League of American Orchestras
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Good Guidance from Independent Sector
Yep, we’re a membership organization that belongs to other membership organizations. One of them is Independent Sector, a group of nonprofits, foundations, and corporations dedicated to advancing the common good. It’s a great source of authoritative information for nonprofit board practices, offering an abundance of resources on effective governance, responsible fundraising, strong financial oversight, and legal compliance and public disclosure. Here are just a few examples of some of the topics of their resources: Conflicts of Interest, Evaluation of Board Performance, Financial Records, and Gift Acceptance Policiesand there are many more. 

Start here for a comprehensive overview of good governance and ethical practice, and then explore the many related links.
Orchestras are Committing to Becoming More Inclusive
For a look at the some of the organizations leading the field in advancing equity, diversity, and inclusion (EDI), look no further than the recipients of grants from the League’s Catalyst Fund, supported by The Andrew W. Mellon Foundation. These orchestras vary greatly in size and location, mission and communities, but they all have demonstrated a deep commitment to EDI, often integrating EDI goals in their strategic plans.  
Many of these orchestras have established interdisciplinary EDI task forces comprised of leadership and staff, musicians, and board members. Some are in the midst of multi-year EDI initiatives and have engaged third-party consultants. All will be part of The Catalyst Fund Learning Cohort, made possible by the generous support of the Paul M. Angell Family Foundation.
Webinar Tells You Where to Start in Building Audiences
The Wallace Foundation is known and appreciated throughout the arts world for its commitment to researching what actually works in building audiences for the performing arts. A recent League webinar, Building Audiences: Unpacking the Many Resources from The Wallace Foundation, offers guidance on how to begin using the many insightful and evidence-based studies, articles, webinars, and more from Wallace. Sign up to watch the webinar for free here and learn which resources may be the most helpful to your orchestra.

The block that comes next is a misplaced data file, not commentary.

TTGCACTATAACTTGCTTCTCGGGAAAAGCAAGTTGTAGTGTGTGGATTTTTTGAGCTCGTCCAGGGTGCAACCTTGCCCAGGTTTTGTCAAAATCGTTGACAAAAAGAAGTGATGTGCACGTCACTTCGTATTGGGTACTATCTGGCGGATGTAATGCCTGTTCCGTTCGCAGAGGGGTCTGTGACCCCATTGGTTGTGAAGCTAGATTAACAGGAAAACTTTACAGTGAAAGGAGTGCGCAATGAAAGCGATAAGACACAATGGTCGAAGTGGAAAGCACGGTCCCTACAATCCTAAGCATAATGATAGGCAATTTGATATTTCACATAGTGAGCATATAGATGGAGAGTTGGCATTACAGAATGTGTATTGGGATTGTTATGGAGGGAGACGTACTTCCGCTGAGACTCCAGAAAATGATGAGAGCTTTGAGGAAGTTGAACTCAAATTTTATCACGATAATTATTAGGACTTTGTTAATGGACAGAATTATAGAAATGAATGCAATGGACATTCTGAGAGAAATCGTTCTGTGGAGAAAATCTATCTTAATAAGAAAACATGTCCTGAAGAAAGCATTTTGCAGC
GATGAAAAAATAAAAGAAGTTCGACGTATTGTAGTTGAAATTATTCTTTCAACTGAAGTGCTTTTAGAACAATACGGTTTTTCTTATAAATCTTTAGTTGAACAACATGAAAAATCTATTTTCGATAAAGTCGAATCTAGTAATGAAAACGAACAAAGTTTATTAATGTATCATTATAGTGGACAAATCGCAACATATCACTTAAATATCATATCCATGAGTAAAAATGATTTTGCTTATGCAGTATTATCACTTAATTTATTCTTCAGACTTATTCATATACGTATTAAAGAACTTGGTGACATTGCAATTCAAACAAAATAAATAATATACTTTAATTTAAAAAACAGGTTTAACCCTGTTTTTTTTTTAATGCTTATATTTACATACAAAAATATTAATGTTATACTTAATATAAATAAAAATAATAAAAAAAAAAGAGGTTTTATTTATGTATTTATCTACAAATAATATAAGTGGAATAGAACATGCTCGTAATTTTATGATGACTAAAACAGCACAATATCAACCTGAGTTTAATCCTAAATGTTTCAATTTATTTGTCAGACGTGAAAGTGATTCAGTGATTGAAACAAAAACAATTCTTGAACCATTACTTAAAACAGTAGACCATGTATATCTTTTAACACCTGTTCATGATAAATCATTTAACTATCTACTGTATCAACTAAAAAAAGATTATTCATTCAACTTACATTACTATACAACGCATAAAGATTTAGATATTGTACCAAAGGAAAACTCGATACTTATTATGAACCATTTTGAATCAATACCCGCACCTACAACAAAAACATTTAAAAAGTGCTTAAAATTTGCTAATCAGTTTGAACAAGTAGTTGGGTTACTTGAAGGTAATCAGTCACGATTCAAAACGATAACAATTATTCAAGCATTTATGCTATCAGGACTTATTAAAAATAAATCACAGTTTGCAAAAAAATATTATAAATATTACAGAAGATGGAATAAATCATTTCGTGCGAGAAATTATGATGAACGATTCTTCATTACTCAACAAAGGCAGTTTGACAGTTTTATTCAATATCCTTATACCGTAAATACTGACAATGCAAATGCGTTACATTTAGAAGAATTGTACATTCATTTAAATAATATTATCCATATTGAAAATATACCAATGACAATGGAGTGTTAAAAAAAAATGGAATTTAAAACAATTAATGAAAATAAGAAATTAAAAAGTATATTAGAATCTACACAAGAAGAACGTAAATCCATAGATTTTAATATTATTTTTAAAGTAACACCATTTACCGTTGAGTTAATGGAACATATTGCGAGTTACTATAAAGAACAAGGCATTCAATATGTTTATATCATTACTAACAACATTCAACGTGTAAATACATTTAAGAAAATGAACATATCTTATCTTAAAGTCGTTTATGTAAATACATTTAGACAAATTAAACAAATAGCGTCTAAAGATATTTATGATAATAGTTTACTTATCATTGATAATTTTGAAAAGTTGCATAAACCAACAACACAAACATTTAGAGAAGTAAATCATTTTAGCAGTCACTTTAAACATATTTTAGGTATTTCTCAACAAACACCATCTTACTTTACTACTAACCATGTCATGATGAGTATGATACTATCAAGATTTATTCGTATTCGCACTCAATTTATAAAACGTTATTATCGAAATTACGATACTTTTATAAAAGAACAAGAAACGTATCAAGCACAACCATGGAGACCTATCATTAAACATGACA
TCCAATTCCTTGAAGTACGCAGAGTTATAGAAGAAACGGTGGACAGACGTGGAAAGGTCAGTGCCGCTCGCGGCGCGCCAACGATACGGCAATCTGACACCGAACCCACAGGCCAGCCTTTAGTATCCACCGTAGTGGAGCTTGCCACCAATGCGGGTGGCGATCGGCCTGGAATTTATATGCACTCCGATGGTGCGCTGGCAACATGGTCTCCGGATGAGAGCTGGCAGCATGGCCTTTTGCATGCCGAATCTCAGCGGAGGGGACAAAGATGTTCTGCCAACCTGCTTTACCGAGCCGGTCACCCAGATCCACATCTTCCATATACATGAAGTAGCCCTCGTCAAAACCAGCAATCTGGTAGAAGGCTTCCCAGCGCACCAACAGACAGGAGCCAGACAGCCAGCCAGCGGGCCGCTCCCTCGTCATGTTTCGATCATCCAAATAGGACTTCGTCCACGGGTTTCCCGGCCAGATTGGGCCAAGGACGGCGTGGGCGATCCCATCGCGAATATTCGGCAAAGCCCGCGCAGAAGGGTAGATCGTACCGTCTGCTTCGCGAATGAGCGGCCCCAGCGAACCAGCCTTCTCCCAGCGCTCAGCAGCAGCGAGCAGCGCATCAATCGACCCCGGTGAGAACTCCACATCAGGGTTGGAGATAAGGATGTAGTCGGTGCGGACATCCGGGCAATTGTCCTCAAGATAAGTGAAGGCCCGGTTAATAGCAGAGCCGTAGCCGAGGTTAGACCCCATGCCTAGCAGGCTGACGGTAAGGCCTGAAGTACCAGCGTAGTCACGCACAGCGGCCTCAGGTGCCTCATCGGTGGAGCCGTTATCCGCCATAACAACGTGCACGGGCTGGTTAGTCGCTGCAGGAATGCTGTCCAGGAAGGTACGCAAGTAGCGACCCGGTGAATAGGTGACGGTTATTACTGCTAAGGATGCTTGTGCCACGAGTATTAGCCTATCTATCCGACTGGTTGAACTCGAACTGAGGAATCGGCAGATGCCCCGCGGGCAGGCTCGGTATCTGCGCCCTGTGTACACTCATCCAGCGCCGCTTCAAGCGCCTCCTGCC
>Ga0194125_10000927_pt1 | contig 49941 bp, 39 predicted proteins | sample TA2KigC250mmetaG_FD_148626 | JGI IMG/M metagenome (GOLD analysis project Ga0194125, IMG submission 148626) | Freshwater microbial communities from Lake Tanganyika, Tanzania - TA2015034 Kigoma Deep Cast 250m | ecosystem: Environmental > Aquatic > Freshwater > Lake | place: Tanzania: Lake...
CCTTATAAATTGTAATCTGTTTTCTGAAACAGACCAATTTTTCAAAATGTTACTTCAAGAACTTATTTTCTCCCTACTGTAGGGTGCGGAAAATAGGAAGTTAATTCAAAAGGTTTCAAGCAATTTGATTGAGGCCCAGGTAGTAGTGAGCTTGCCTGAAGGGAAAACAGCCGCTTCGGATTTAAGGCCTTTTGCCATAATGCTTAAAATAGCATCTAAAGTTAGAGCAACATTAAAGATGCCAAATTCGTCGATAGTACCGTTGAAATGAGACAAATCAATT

How to Develop Human Resources When You Have No Resources
In his latest column for our quarterly magazine, Symphony, League President and CEO Jesse Rosen offers ideas for accessing expert advice on human resources even when you don’t have an HR director. “Organizational culture is key," Rosen says, “to retaining a capable and diverse workforce with low turnover and high employee satisfaction.” 
#SupportOrchestras with the League’s Third Annual League Giving Day on June 4
Tuesday, June 4 marks the League of American Orchestras’ third annual League Giving Day. The goal: to raise $75,000 in 24 hours to support the League’s efforts on behalf of orchestras. To strengthen its service to members, the League is establishing a new headquarters in the heart of New York City’s Garment District. The space is being designed with our members in mind—improved video conferencing and digital learning capabilities, collaborative work spaces, and reduced occupancy costs of about $250,000 annually, which translate to increased services and benefits to our members. For more information and current renderings of the League’s new space, click here.
Donations made on League Giving Day will bolster the League’s ability to serve the more than 2,000 organizations and individuals who make up our membership. 
Supporting League Giving Day is simple:
Momentum Builds to Repeal Tax on Tax-Exempt Organizations
Orchestras are among the nonprofit organizations hit hard by a provision in the 2017 Tax Cuts and Jobs Act that created a new 21% tax on parking and commuting benefits that nonprofits provide to their employees. This unprecedented tax on nonprofit expenses has been added to existing Unrelated Business Income Taxes (UBIT) that apply across the charitable sector.
Many orchestras offer parking and commuting benefits to their musicians and staff, and some are required to do so by their municipalities. On March 14, the Richmond Symphony was featured at a Capitol Hill briefing hosted by Independent Sector and the Council on Foundations to describe how the new UBIT expense is diverting nonprofit resources away from mission-centered activity. The League is a leading partner with other national charitable organizations calling on Congress to repeal the new UBIT provision, and bipartisan bills to do so have now been introduced in both the House and Senate. Orchestras can add their voices to this effort by visiting the League’s dedicated advocacy center.
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